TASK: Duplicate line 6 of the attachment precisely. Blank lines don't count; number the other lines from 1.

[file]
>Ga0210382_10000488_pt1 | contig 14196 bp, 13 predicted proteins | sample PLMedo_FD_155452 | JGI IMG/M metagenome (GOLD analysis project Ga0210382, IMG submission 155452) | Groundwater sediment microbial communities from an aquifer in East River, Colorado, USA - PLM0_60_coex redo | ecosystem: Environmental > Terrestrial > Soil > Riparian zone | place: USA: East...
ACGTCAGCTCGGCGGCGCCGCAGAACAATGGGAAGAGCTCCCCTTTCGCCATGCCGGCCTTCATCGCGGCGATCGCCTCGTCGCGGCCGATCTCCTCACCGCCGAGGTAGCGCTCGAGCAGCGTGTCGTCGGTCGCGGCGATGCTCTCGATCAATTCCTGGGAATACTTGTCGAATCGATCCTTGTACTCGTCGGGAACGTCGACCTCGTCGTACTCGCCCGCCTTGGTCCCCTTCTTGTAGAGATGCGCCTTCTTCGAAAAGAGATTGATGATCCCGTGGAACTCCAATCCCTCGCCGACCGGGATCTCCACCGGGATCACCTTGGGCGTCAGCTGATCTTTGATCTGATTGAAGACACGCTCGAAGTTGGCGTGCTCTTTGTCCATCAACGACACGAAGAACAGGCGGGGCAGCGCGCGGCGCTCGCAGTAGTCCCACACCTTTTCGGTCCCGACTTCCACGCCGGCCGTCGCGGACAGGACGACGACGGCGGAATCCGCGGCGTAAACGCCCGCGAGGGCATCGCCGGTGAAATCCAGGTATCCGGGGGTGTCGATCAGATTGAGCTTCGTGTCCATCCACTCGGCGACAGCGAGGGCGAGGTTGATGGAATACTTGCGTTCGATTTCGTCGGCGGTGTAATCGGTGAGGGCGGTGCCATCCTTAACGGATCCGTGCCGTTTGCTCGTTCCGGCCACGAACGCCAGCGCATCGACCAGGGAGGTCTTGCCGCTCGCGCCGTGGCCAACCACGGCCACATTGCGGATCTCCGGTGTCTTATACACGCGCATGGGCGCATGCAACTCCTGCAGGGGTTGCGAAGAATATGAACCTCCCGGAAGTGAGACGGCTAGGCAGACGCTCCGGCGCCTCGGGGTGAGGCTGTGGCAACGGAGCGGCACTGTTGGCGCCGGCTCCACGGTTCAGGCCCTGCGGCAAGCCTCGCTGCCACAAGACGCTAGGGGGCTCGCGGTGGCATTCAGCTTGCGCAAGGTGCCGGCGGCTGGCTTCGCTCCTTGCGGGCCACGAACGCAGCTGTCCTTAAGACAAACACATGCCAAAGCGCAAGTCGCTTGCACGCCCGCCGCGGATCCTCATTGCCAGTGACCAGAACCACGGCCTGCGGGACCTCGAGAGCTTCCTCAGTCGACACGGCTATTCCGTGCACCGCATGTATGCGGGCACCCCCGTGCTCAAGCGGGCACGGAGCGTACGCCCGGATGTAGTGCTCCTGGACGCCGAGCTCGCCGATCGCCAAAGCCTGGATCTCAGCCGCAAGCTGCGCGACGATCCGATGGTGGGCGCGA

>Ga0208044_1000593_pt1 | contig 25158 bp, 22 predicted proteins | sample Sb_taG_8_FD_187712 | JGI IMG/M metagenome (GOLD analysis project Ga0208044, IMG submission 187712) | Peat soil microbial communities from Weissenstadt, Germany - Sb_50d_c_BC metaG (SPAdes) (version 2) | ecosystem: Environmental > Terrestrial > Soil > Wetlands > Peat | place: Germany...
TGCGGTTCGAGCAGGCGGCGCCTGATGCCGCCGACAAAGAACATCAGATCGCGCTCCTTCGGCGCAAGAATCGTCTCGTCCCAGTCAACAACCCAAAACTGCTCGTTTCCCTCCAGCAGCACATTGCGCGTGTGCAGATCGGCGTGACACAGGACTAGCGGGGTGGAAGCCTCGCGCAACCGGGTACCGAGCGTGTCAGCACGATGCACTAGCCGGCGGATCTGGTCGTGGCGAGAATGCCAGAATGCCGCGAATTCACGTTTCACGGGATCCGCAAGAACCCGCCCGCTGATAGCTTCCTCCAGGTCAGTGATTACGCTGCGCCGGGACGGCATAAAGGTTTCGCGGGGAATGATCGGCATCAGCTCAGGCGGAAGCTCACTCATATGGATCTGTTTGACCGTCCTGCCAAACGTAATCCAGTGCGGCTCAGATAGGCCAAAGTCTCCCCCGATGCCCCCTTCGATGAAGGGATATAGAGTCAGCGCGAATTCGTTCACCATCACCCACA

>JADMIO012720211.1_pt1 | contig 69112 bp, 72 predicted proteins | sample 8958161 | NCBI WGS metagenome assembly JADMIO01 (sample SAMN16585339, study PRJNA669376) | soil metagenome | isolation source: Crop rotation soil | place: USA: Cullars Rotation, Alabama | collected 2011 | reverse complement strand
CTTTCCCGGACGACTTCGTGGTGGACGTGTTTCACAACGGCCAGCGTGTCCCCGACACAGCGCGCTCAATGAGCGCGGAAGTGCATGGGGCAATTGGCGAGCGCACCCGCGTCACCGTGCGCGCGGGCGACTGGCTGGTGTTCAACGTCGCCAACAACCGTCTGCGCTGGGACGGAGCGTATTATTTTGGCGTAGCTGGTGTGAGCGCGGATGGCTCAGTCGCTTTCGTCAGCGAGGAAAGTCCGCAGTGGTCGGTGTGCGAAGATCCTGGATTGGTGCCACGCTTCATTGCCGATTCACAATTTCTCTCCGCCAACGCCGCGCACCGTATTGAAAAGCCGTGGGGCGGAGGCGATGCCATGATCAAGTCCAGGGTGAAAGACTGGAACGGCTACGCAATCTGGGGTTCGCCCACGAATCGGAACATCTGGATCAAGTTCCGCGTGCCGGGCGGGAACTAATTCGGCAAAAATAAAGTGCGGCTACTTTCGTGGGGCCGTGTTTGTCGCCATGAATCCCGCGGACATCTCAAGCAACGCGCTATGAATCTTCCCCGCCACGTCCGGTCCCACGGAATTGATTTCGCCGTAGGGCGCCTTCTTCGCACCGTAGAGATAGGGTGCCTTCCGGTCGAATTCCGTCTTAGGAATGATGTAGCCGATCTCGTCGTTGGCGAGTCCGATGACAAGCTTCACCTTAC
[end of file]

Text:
CTTTCCCGGACGACTTCGTGGTGGACGTGTTTCACAACGGCCAGCGTGTCCCCGACACAGCGCGCTCAATGAGCGCGGAAGTGCATGGGGCAATTGGCGAGCGCACCCGCGTCACCGTGCGCGCGGGCGACTGGCTGGTGTTCAACGTCGCCAACAACCGTCTGCGCTGGGACGGAGCGTATTATTTTGGCGTAGCTGGTGTGAGCGCGGATGGCTCAGTCGCTTTCGTCAGCGAGGAAAGTCCGCAGTGGTCGGTGTGCGAAGATCCTGGATTGGTGCCACGCTTCATTGCCGATTCACAATTTCTCTCCGCCAACGCCGCGCACCGTATTGAAAAGCCGTGGGGCGGAGGCGATGCCATGATCAAGTCCAGGGTGAAAGACTGGAACGGCTACGCAATCTGGGGTTCGCCCACGAATCGGAACATCTGGATCAAGTTCCGCGTGCCGGGCGGGAACTAATTCGGCAAAAATAAAGTGCGGCTACTTTCGTGGGGCCGTGTTTGTCGCCATGAATCCCGCGGACATCTCAAGCAACGCGCTATGAATCTTCCCCGCCACGTCCGGTCCCACGGAATTGATTTCGCCGTAGGGCGCCTTCTTCGCACCGTAGAGATAGGGTGCCTTCCGGTCGAATTCCGTCTTAGGAATGATGTAGCCGATCTCGTCGTTGGCGAGTCCGATGACAAGCTTCACCTTAC